NEA Big Read

NEABigRead-Color-with partner names

Our NEA Big Read book for 2017 is
The Round House by Louise Erdrich
October 1-31, 2017

round-house-cover
A program of the National Endowment for the Arts, the NEA Big Read broadens our understanding of our world, our communities, and ourselves through the joy of sharing a good book. Managed by Arts Midwest, this initiative offers grants to support innovative community reading programs designed around a single book. 

NEA Big Read Calendar

October 1-31, 2017

Lewis & Clark Library

 


Kickoff Reception

Tuesday, October 3

6-7 PM

The entire community is invited to our kick-off event. Free Big Read and Little Read books, food and entertainment.

 

Keynote: Introduction to The Round House with Montana Indian Poetry 

Tuesday, October 3

7 PM

Humanities Montana speaker Dorothea Susag will introduce the community to The Round House by Louise Erdrich via Montana Indian poetry. Susag will discuss themes of men and their mothers with both The Round House and a poem by Jack Real Bird. Themes of betrayal and James Welch’s poetry will be explored together, as will other themes and corresponding poetry.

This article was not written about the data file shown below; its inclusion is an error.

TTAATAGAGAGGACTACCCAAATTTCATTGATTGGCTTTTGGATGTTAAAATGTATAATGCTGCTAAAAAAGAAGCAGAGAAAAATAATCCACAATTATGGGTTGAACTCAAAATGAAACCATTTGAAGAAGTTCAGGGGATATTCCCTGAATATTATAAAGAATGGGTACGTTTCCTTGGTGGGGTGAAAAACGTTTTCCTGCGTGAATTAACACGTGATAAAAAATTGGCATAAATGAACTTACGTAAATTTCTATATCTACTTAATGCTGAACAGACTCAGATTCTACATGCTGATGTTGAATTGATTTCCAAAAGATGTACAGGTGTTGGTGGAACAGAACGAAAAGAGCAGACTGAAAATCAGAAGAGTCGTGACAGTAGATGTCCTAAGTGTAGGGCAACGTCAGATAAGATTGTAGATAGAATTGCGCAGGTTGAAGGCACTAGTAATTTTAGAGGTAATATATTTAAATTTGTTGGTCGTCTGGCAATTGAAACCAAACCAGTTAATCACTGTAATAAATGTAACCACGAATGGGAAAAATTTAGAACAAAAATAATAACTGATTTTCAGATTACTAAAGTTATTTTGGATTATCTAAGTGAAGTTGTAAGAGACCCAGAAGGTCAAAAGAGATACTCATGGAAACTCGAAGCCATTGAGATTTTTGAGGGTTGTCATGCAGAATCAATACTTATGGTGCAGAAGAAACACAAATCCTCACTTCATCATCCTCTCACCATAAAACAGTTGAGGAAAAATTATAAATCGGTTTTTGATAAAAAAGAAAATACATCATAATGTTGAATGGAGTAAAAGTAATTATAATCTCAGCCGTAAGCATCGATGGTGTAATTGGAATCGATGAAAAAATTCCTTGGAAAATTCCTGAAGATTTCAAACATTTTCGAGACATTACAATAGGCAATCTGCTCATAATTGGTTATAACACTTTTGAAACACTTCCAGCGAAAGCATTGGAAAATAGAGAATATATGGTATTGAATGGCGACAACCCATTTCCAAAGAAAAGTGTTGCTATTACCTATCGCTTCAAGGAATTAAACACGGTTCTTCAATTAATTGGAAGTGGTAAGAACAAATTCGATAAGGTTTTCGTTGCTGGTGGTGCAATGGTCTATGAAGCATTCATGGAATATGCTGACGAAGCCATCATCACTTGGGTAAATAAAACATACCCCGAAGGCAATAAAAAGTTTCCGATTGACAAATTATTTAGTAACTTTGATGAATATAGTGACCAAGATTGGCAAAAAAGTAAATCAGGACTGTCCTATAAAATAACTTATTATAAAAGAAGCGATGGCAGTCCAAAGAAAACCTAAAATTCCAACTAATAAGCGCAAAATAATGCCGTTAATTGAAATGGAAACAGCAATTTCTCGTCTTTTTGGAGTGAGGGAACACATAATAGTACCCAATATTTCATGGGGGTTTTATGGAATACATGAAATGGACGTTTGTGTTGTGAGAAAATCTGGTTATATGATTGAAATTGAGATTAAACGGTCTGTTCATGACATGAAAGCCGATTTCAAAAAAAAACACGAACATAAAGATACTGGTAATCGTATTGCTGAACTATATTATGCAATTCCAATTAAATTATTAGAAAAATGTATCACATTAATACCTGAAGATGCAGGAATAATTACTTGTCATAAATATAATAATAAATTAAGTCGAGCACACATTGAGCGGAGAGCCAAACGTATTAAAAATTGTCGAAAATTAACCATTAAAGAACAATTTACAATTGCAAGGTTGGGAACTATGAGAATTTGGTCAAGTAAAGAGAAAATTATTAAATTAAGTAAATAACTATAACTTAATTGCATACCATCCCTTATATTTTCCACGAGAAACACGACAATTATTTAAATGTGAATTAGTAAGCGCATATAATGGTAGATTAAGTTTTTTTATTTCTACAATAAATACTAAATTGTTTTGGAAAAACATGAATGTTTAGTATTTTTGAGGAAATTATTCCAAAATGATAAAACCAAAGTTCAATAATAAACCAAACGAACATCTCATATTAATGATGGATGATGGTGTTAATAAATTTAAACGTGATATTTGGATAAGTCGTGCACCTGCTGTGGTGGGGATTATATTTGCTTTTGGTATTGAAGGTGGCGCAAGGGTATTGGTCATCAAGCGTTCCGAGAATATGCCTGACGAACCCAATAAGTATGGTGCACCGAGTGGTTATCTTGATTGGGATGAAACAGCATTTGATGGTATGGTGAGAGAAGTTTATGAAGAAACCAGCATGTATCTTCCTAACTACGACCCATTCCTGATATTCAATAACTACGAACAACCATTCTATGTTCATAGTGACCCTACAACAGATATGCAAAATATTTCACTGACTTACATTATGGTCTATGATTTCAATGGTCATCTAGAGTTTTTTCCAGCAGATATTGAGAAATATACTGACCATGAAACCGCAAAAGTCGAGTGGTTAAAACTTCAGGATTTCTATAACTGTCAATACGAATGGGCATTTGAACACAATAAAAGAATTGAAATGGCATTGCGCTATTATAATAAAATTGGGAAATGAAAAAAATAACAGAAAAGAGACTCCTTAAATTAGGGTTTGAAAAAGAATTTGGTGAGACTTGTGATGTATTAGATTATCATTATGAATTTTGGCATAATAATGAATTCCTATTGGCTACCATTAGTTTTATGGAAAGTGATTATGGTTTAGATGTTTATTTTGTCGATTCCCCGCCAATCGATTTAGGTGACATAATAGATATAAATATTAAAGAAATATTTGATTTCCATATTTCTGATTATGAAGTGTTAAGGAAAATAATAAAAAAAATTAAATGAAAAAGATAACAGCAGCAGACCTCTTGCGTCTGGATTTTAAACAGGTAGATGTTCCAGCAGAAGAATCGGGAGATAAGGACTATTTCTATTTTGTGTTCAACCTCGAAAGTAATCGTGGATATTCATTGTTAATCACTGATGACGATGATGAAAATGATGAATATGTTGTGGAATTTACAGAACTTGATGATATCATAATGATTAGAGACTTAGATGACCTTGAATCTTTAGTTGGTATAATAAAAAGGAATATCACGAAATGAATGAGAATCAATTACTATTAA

Informed Humans Club

Wednesday, October 4

4 PM

Learn more about what’s going on in our community, state, country, and the world! This informal group is designed for curious and inquisitive teens. Heather, Teen Services Librarian at Lewis & Clark Library, coordinates this group.


Can I Kiss You?

Wednesday, October 4

6:30 PM

The "Can I Kiss You" project is an initiative of the Date Safe Project. This two hour presentation for teens is meant to create an environment for open discussion and discoveries that lead to positive behavioral changes with regards to dating, consent, intimacy, and awareness to create a culture of consent and respect for all people.

 

 Teens Read @ East Helena Branch

Thursday, October 5

3:45 PM

Read and discuss the Little Read, The Birchbark House by Louise Erdrich.


Resilience: Stories of Montana’s Native American Women

Thursday, October 5

7 PM

Helena College Auditorium